• Luke @ Cynicritics also has his predictions on who he thinks will win
  • Not everyone’s into this whole award stuff obviously, Richard @ Celluloid Zombie lists five things why  the Oscars leave him cold
  • And finally, Andy at Fandango Groovers asks ‘What’s the point of the Oscars?

Will you be watching this Sunday? Well, feel free to share your own thoughts and predictions about the Oscars.

Conspicuous Trailer of the Week: Certified Copy

Happy Thursday, everyone! I was going to post my Oscar predictions but that’d have to wait until tomorrow. I realize I haven’t done a trailer post in a while, I guess consistency isn’t my strong suit, eh?

Anyhoo, when I saw the poster for this, I was immediately drawn to it. Fittingly, the trailer also drew me in to the enchanting yet unpredictable love story starring the lovely Juliette Binoche. It kind of reminds me a bit of Cairo Time in that the tentative romance is set in a place foreign to one of the film’s protagonists.

The premise is simple enough: In Tuscany to promote his latest book, a middle-aged English writer meets a French art dealer who leads him to the village of Lucignano. In the role of the English writer is William Shimell, who’s actually an Opera singer in his feature film debut. According to his IMG Artist’s bio, Shimell is ‘… one of Britain’s most accomplished operatic baritones. Since beginning his career in the United Kingdom he has earned an international reputation and has sung in the world’s leading opera houses.’ At first I thought he was the American actor David Strathrain (Good Night, Good Luck), he looks just like him!


The film is directed by Iranian writer/director Abbas Kiarostami, and it premiered at Cannes last year where Binoche won Best Actress award. A few reviewers likened this to the Before Sunrise, but there’s that ‘more than meets the eye’ quality about this love story that makes it all the more intriguing. I like stories that keep you guessing as you watch the events unfold, and sounds like Kiarostami does that here. The gorgeous Tuscany setting is a major plus as well, there’s something so inherently romantic about the Italian town that’ll surely sweep me away.


What do you think, folks? Compelling enough for you to see this film?

Everyone’s a Critic: Reviews of Coriolanus (2011) and Laura (1944)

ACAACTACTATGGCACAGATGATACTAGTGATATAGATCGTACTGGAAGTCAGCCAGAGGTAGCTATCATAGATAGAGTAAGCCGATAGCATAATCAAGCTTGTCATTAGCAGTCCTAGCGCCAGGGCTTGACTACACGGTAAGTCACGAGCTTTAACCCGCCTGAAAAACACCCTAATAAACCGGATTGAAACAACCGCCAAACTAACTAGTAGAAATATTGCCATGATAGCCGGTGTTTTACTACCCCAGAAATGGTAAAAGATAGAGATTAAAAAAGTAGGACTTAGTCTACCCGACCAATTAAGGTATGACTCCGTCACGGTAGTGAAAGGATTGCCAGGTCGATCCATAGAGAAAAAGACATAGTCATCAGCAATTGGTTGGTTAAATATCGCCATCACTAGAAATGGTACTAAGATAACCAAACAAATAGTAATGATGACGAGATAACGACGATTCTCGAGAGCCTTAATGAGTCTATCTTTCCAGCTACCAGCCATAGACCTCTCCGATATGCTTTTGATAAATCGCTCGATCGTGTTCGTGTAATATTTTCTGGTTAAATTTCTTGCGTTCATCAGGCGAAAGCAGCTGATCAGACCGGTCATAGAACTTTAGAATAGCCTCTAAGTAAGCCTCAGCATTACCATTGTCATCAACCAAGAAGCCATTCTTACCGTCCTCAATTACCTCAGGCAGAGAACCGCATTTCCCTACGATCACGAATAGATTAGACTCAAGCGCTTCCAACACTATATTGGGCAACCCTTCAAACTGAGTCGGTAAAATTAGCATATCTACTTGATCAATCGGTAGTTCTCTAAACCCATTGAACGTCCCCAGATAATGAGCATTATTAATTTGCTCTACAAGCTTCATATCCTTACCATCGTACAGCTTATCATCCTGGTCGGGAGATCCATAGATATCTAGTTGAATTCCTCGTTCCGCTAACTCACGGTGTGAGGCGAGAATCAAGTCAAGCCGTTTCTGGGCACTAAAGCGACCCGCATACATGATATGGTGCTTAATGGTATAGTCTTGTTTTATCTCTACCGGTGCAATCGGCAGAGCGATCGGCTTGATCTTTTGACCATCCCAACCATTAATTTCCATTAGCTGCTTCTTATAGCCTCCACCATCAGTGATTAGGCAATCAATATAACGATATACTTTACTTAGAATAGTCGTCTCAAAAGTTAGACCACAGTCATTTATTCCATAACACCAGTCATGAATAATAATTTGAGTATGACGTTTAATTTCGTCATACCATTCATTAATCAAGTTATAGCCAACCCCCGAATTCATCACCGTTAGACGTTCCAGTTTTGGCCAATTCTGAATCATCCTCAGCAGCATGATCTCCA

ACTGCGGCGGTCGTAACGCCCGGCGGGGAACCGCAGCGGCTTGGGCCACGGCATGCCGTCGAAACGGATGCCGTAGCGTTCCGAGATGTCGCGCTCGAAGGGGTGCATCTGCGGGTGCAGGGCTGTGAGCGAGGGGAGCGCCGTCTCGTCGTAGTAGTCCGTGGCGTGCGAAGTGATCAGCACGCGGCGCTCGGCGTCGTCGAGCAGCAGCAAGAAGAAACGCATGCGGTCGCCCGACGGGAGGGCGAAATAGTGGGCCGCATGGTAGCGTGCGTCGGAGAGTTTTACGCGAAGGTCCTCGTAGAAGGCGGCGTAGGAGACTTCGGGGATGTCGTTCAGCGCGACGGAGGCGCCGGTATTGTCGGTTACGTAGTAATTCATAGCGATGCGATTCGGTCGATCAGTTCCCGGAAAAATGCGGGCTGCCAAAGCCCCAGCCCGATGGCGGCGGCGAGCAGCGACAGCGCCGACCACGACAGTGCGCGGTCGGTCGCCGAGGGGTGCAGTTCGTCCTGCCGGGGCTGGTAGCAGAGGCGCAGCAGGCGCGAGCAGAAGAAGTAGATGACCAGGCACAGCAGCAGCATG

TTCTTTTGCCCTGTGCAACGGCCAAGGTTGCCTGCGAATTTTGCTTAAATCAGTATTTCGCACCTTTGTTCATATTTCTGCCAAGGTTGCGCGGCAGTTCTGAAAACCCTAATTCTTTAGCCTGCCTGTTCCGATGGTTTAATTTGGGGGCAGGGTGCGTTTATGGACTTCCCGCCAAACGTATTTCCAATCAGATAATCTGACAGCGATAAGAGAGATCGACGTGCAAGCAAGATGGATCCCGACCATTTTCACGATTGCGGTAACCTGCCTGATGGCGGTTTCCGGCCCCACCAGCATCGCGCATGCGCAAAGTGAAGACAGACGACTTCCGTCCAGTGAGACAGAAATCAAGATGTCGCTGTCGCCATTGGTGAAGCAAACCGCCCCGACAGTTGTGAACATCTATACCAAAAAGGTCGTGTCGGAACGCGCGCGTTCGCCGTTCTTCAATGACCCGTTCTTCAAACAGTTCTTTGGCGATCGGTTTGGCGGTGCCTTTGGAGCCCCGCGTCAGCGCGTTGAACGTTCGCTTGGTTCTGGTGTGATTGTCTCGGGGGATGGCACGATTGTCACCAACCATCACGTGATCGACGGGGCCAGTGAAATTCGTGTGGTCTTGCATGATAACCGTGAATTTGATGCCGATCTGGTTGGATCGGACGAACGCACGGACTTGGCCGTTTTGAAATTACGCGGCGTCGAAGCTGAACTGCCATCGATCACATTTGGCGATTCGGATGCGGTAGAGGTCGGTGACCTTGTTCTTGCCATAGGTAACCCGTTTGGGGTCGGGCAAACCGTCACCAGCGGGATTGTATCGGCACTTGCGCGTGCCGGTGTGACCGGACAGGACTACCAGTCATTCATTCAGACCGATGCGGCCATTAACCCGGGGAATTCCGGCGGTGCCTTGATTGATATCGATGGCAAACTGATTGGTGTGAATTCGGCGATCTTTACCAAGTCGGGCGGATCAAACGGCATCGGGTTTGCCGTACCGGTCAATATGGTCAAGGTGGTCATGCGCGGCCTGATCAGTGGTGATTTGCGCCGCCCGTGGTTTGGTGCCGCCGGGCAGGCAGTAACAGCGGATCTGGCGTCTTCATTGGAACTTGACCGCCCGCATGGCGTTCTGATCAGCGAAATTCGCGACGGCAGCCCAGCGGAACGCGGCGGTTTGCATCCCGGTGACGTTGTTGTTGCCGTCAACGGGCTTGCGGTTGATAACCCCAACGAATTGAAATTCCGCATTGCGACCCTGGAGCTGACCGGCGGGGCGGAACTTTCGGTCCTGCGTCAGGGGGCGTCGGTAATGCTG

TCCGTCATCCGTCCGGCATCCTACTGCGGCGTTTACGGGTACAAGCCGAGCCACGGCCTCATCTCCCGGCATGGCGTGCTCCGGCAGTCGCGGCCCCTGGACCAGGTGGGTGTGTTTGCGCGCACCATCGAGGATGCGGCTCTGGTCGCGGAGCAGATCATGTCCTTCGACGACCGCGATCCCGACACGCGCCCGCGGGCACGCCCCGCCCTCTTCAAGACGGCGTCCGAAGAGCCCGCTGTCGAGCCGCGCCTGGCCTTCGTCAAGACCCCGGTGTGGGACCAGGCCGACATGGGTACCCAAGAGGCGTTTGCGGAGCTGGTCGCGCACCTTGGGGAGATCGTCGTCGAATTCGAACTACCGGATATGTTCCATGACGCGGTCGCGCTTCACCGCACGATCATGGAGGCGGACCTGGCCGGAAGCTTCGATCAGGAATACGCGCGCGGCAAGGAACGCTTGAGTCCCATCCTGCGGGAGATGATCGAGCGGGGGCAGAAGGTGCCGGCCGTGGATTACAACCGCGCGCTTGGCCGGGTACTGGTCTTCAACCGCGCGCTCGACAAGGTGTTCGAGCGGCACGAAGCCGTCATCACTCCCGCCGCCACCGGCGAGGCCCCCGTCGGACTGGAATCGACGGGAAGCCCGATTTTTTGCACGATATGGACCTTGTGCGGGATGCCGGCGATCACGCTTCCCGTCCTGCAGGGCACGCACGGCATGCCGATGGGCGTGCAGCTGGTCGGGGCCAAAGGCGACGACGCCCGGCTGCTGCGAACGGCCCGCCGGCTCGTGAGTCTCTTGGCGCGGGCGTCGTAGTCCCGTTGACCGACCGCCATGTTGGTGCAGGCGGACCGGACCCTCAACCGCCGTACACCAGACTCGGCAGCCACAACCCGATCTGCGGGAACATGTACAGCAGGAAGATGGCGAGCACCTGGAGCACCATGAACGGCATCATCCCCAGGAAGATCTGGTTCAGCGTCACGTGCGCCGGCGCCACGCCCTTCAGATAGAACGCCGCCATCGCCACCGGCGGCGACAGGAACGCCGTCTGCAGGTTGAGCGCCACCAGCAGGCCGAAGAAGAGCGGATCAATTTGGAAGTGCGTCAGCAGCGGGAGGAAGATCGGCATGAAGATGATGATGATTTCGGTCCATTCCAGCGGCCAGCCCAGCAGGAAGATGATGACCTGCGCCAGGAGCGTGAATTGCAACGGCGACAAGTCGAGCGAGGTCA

Welcome to another edition of Everyone’s a Critic! Today we’ve got two special reviews from two different genres, one is a Shakespearean modern adaptation, straight from its BERLINALE premiere (thank you Vanessa, you lucky gal!) and the other an Otto Preminger’s acclaimed classic noir (Preminger was nominated for Best Director Oscar for this film). In regards to Coriolanus, you’ve probably read some of the more positive reviews I posted here, but my friend has quite a different impression about it. Anyway, read on:

CORIOLANUS (2011) – Berlinale Film Festival review

– by Vanessa Weinert of TheMovieNess

A modern adaptation of William Shakespeare’s play Coriolanus, this film is set in the Rome of today. It is not the beautiful Rome that is usually seen in movies, but rather the run down parts of the city where broken houses are plastered with graffiti. Grain is sparse and “the people” are on the streets protesting. Coriolanus (Ralph Fiennes, who also directed this film) is supposed to be the hero of this city but he despises the people. After long demonstrations, he is banished from Rome and finds refuge with his mortal enemy (Gerard Butler) who he fought with, almost to the death, only months earlier.

It is not surprising that this is one of the lesser known Shakespeare plays. The story is all about war and politics, not people. It is also difficult to get involved with any of the characters: Coriolanus is extremely unlikable, his wife and son are weak and boring, his mother too dominant and controlling and his mortal enemy becomes his close friend without a moments hesitation. This leaves us with “the people” but they are too easily manipulated to be taken seriously.

The mix of the modern setting and the old language didn’t work for me in this movie. I think a total adaptation would have been better. There is a huge focus on media. Cell phones and cameras are constantly seen in shots which seems unnecessary. We get that it’s not 400 B.C. It also felt strange seeing Coriolanus being banished from Rome because that just wouldn’t happen today.

Usually I think Ralph Fiennes is a terrific actor but apparently he needs and outside perspective and directing himself was a bad idea. He is giving a theater performance which just looks over the top and silly on screen. What we end up with are two hours of rage and arrogance, which gets boring pretty quickly. Butler has a surprisingly small role in this movie. He looks amazing (of course) and doesn’t overact like Fiennes does, but he is also in a constant state of fury. Overall there is just too much rage in this film.

With a cast like this it is pretty difficult to make a bad movie but Fiennes unfortunately managed to do so. As much as I wanted to like Coriolanus, it didn’t grab my attention at all. The only reason why anyone should see this movie is Vanessa Redgrave’s performance as Coriolanus’ mother. She brings some beautiful moments into this otherwise dull movie. I am not surprised that plenty of people left the cinema throughout the screening.

2 out of 5 reels


LAURA (1944)

by Vince Caro

I had recently watched Martin Scorsese’s Shutter Island – with Leonardo DiCaprio (playing a federal marshal) as a somewhat cheap imitation of Dana Andrews’ famous role of detective McPherson down to the faux New England accent and authoritarian scowl. But in sharp contrast to Dicaprio, Andrews could look relaxed even in the tensest of moments (with the help of a little hand held game). While Shutter Island is a respectable technicolor homage to 40s film noir, I couldn’t help but go back to Otto Preminger’s classic whodunit in all it’s black and white glory.